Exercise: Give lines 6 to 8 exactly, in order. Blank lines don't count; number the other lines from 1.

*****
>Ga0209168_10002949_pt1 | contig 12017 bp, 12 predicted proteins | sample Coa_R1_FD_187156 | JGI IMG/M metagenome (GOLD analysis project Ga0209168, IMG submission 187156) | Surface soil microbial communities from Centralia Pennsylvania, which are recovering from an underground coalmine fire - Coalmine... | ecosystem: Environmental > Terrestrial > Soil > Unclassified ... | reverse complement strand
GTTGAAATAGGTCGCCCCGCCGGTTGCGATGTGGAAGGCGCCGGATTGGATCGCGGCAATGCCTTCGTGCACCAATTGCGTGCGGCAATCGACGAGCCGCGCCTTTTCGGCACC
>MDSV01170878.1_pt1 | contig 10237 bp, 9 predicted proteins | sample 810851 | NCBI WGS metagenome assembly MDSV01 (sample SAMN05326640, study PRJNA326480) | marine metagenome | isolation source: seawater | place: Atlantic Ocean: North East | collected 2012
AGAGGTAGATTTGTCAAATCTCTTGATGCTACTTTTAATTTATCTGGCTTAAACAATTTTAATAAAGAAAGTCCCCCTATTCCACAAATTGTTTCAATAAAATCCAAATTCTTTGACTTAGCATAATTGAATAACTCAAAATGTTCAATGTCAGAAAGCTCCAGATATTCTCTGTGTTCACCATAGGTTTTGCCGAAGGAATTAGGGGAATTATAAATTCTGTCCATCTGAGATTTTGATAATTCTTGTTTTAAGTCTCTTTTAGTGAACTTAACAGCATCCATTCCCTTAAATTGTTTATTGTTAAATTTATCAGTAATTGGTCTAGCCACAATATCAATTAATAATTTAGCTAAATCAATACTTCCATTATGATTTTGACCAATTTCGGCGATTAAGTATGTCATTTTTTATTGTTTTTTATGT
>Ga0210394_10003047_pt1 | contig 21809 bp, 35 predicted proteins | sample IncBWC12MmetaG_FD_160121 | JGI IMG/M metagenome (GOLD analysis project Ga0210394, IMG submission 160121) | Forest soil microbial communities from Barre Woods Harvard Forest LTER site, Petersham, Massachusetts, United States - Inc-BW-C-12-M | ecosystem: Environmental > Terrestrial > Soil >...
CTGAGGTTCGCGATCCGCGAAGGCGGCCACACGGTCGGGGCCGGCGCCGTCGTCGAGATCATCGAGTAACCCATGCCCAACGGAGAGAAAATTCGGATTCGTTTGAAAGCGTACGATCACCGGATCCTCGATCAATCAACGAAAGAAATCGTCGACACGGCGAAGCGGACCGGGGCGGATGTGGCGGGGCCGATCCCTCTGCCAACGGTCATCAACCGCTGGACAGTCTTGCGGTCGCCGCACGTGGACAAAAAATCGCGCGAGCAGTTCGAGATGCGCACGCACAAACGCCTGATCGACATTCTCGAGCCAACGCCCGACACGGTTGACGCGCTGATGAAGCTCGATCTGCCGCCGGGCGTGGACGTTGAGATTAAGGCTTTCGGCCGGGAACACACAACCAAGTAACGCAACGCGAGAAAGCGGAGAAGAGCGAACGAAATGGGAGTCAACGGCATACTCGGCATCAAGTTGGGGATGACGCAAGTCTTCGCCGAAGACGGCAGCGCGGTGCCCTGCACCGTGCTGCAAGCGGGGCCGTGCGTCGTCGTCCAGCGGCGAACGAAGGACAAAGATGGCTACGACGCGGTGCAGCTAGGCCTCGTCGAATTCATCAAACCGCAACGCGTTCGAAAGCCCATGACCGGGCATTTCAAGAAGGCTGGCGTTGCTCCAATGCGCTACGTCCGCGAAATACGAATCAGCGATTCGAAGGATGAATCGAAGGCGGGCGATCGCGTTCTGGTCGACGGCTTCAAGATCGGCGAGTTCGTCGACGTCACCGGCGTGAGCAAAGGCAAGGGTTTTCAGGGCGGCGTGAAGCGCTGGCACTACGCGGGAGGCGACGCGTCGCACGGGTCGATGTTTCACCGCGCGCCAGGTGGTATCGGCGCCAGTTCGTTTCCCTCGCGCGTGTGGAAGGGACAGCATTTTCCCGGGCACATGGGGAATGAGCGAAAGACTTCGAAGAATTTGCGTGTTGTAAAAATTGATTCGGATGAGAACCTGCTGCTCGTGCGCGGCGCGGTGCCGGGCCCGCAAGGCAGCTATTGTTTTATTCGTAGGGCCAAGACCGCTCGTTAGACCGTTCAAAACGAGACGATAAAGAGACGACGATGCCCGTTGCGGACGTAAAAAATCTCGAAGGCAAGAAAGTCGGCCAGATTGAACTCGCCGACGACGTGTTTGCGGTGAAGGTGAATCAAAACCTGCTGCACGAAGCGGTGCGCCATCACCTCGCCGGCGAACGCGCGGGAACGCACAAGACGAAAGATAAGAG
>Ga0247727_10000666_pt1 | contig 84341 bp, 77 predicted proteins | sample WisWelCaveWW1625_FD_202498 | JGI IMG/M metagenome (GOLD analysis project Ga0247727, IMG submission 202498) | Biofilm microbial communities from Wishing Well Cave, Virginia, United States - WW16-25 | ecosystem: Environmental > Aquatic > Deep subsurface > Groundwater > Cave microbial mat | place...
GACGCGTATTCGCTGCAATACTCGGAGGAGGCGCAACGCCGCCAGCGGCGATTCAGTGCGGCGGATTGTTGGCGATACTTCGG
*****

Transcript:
CTGAGGTTCGCGATCCGCGAAGGCGGCCACACGGTCGGGGCCGGCGCCGTCGTCGAGATCATCGAGTAACCCATGCCCAACGGAGAGAAAATTCGGATTCGTTTGAAAGCGTACGATCACCGGATCCTCGATCAATCAACGAAAGAAATCGTCGACACGGCGAAGCGGACCGGGGCGGATGTGGCGGGGCCGATCCCTCTGCCAACGGTCATCAACCGCTGGACAGTCTTGCGGTCGCCGCACGTGGACAAAAAATCGCGCGAGCAGTTCGAGATGCGCACGCACAAACGCCTGATCGACATTCTCGAGCCAACGCCCGACACGGTTGACGCGCTGATGAAGCTCGATCTGCCGCCGGGCGTGGACGTTGAGATTAAGGCTTTCGGCCGGGAACACACAACCAAGTAACGCAACGCGAGAAAGCGGAGAAGAGCGAACGAAATGGGAGTCAACGGCATACTCGGCATCAAGTTGGGGATGACGCAAGTCTTCGCCGAAGACGGCAGCGCGGTGCCCTGCACCGTGCTGCAAGCGGGGCCGTGCGTCGTCGTCCAGCGGCGAACGAAGGACAAAGATGGCTACGACGCGGTGCAGCTAGGCCTCGTCGAATTCATCAAACCGCAACGCGTTCGAAAGCCCATGACCGGGCATTTCAAGAAGGCTGGCGTTGCTCCAATGCGCTACGTCCGCGAAATACGAATCAGCGATTCGAAGGATGAATCGAAGGCGGGCGATCGCGTTCTGGTCGACGGCTTCAAGATCGGCGAGTTCGTCGACGTCACCGGCGTGAGCAAAGGCAAGGGTTTTCAGGGCGGCGTGAAGCGCTGGCACTACGCGGGAGGCGACGCGTCGCACGGGTCGATGTTTCACCGCGCGCCAGGTGGTATCGGCGCCAGTTCGTTTCCCTCGCGCGTGTGGAAGGGACAGCATTTTCCCGGGCACATGGGGAATGAGCGAAAGACTTCGAAGAATTTGCGTGTTGTAAAAATTGATTCGGATGAGAACCTGCTGCTCGTGCGCGGCGCGGTGCCGGGCCCGCAAGGCAGCTATTGTTTTATTCGTAGGGCCAAGACCGCTCGTTAGACCGTTCAAAACGAGACGATAAAGAGACGACGATGCCCGTTGCGGACGTAAAAAATCTCGAAGGCAAGAAAGTCGGCCAGATTGAACTCGCCGACGACGTGTTTGCGGTGAAGGTGAATCAAAACCTGCTGCACGAAGCGGTGCGCCATCACCTCGCCGGCGAACGCGCGGGAACGCACAAGACGAAAGATAAGAG
>Ga0247727_10000666_pt1 | contig 84341 bp, 77 predicted proteins | sample WisWelCaveWW1625_FD_202498 | JGI IMG/M metagenome (GOLD analysis project Ga0247727, IMG submission 202498) | Biofilm microbial communities from Wishing Well Cave, Virginia, United States - WW16-25 | ecosystem: Environmental > Aquatic > Deep subsurface > Groundwater > Cave microbial mat | place...
GACGCGTATTCGCTGCAATACTCGGAGGAGGCGCAACGCCGCCAGCGGCGATTCAGTGCGGCGGATTGTTGGCGATACTTCGG